31 Letters Literacy Project: Day 22 – “Nonsense”


Day 22 of our 31 Letters Literacy Project is all about NONSENSE!

Don’t ya just LOVE nonsense?  Well, KIDS do!  Put on your thinking cap and think like a kid… like the kid you once were.

Today’s letter topic is inspired by Day 22 of 365 Days of Literacy for Kids… and a limerick by 19th century English limerick-poet extraordinaire, Edward Lear:

There was an Old Man with a beard,
Who said, “It is just as I feared!
Two Owls and a Hen,
Four Larks and a Wren,
Have all built their nests in my beard!”


Find an old photograph of yourself… the funnier, the better.  Funny hair-style.  Funny clothing-style.  Funny face.  Funny action.  Funny memory.  Definitely something your kids/grandkids/special kids in your life will raise their eyebrows about!  Write a limerick about yourself as you appear in the photograph. 

Come on!  You can do it!  A limerick is only 5 lines with an AABBA rhyming pattern (last word in lines 1, 3, 5 rhyme; last word in lines 3 & 4 rhyme). Make it easy on yourself… the first line is:  There once was a boy/girl named your name; or, There once was a boy/girl from where you lived

Mail your letter, photo and limerick to your kids/grandkids/special kids.  COME ON!  At least TRY!


Here is my Limerick Letter to my grandchildren today:

March 22, 2011

Dear ____________________,

Hi, my little darlings!  As you know, I love to read.  I love to write.  And I especially love to laugh.  If I combine the reading, writing and laughing parts… we’d get a LIMERICK!

A LIMERICK is a little poem, or stanza, of 5 lines.  The 1st, 2nd and 5th lines rhyme, and the 3rd and 4th lines rhyme.  Here is an example of a limerick written by the famous English limerick-poet, Edward Lear:

There was an Old Man with a beard,
Who said, “It is just as I feared!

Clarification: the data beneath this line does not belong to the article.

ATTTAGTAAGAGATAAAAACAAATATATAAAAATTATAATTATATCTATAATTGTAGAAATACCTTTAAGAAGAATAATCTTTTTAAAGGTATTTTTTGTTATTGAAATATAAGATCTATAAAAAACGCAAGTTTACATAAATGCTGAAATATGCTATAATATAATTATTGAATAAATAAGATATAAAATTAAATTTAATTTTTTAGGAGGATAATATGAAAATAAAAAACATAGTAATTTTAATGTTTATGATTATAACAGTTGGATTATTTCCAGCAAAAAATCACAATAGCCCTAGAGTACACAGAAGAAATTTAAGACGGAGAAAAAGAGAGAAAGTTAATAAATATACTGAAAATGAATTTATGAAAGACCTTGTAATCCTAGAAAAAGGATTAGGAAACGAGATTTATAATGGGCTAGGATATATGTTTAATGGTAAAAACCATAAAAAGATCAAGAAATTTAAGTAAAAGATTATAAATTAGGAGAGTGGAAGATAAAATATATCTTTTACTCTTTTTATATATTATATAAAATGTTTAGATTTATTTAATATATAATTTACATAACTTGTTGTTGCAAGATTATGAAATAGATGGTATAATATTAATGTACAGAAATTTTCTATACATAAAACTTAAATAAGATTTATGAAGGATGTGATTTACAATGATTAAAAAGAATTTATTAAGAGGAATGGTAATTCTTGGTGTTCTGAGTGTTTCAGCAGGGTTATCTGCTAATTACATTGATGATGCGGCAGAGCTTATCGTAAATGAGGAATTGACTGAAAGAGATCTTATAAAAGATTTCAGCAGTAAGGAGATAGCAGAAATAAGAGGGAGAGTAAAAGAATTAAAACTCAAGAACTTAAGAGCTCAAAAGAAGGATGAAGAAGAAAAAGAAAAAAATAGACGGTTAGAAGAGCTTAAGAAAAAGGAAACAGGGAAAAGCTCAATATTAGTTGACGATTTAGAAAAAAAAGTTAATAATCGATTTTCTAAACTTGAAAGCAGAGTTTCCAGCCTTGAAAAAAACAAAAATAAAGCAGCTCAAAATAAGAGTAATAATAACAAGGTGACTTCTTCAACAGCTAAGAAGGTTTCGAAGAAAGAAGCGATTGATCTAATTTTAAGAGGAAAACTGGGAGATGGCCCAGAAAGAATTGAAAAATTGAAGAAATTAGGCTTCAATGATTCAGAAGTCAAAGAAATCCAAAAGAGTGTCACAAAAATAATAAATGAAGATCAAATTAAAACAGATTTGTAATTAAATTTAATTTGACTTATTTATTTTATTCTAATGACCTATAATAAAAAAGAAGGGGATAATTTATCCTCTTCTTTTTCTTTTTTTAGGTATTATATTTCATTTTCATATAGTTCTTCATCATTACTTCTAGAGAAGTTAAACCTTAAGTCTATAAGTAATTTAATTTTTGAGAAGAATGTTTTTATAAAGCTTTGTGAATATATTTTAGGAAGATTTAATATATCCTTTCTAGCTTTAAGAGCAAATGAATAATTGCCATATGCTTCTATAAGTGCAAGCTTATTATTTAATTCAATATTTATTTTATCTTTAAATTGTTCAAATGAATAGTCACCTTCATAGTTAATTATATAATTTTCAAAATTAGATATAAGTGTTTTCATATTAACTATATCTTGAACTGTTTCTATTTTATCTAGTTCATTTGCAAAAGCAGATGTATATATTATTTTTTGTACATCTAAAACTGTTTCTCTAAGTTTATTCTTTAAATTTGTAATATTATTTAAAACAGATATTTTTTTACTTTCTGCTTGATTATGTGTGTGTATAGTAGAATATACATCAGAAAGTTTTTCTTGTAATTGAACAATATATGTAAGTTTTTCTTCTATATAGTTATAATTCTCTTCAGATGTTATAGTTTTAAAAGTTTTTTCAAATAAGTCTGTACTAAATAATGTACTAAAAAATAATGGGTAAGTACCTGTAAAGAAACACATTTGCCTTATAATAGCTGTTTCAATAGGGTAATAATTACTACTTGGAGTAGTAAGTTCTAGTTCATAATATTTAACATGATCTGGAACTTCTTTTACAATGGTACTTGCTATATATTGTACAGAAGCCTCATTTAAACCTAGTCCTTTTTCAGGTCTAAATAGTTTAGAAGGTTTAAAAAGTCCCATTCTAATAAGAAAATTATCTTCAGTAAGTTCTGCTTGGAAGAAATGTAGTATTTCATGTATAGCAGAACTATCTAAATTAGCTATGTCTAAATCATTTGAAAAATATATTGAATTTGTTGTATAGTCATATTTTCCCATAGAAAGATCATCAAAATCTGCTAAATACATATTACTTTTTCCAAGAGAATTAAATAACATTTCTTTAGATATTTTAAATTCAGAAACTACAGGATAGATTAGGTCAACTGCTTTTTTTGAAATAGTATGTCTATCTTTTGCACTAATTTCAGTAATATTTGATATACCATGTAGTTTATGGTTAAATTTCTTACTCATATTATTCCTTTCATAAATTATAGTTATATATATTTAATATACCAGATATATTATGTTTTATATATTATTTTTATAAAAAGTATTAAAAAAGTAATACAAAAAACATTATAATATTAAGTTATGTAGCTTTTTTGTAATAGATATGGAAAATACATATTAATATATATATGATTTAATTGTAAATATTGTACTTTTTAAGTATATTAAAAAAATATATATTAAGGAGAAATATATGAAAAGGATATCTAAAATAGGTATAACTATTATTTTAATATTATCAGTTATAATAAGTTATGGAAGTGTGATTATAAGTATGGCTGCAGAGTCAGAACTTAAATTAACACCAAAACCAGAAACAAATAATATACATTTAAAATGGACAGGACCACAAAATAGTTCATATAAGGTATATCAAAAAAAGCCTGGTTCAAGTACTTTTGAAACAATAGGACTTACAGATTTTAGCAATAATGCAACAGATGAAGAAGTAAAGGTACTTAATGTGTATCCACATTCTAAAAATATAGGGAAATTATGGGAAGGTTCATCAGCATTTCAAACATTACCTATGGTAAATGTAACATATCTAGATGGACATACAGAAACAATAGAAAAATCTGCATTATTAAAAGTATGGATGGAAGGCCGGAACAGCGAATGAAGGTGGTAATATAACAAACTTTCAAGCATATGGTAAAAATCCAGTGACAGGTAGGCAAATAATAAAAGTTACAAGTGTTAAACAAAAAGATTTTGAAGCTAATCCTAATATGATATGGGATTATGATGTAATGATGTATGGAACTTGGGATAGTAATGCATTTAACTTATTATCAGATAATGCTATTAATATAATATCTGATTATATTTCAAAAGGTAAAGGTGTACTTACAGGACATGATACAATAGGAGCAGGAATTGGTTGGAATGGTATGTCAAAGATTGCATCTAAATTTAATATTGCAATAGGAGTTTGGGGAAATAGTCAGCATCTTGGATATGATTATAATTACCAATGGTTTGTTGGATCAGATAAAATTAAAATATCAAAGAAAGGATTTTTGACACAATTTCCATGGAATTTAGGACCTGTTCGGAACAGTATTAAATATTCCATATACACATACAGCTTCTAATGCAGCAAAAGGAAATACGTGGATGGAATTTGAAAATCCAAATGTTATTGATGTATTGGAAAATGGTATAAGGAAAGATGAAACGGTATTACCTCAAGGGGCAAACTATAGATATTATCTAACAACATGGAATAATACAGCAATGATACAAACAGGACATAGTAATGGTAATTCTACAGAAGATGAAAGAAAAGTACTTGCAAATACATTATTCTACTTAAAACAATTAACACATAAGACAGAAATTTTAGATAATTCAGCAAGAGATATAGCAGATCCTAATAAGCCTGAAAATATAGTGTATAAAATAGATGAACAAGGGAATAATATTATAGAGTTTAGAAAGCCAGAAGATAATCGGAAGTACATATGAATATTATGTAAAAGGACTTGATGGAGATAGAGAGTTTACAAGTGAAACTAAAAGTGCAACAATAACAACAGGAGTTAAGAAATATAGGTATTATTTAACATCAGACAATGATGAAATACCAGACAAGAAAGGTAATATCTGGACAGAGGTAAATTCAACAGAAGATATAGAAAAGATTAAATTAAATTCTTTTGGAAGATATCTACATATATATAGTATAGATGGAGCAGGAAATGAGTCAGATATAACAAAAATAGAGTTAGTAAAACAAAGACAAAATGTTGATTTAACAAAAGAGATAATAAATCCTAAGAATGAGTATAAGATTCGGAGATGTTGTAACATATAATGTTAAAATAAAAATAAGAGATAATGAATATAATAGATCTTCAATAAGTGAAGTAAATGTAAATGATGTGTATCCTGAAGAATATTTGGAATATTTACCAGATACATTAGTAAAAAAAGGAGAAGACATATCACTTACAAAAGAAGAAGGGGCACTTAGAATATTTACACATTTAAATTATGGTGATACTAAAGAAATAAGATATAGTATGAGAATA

Two Owls and a Hen,
Four Larks and a Wren,
Have all built their nests in my beard!”

A limerick is supposed to be funny or witty or nonsense! Just think about 2 owls, 1 hen, 4 larks and 1 wren building a nest in an old man’s beard!  Nonsense!

Well, I’m going to try to write a LIMERICK for you based on a silly photograph of ME that I found in an old box of “things” in my attic.  I’ll give you the story of the photograph first, though…

I had just turned 17 years old.  You can’t see the margin of the photo, but it says Nov. 69. What I’m doing in the photo is taking clothing off the clothes-line that my parents had in our back yard.  You’re probably wondering what a clothes-line is!  We have clothes driers now… those things next to our washing machines that dry clothing.  Back in 1969, my family didn’t have a clothes drier.

Instead, we had ME.  One of my chores was to take in the clothes that my Mom had hung out to dry each morning.  As soon as I got home from school, I got the laundry basket (you can see it next to me in the photo), went out to our clothes-line, unclipped the clothespins from the clothing, folded the clothing into the clothes basket and then put the items where they belonged.

Taking clothing off a clothes-line was not exactly fun for me.  On cold days, my fingers froze and things like towels and facecloths were stiff!  On hot days, I’d practically boil in the hot sun.  (A clothes-line is usually in direct sun for best drying.)  On windy days, the things would whip around and around the clothe-line and I’d have to untangle them.  And lots of times, little gnats and bugs and gross things would land on the clothes and I’d have to sweep them off before folding them.  Ewwwww.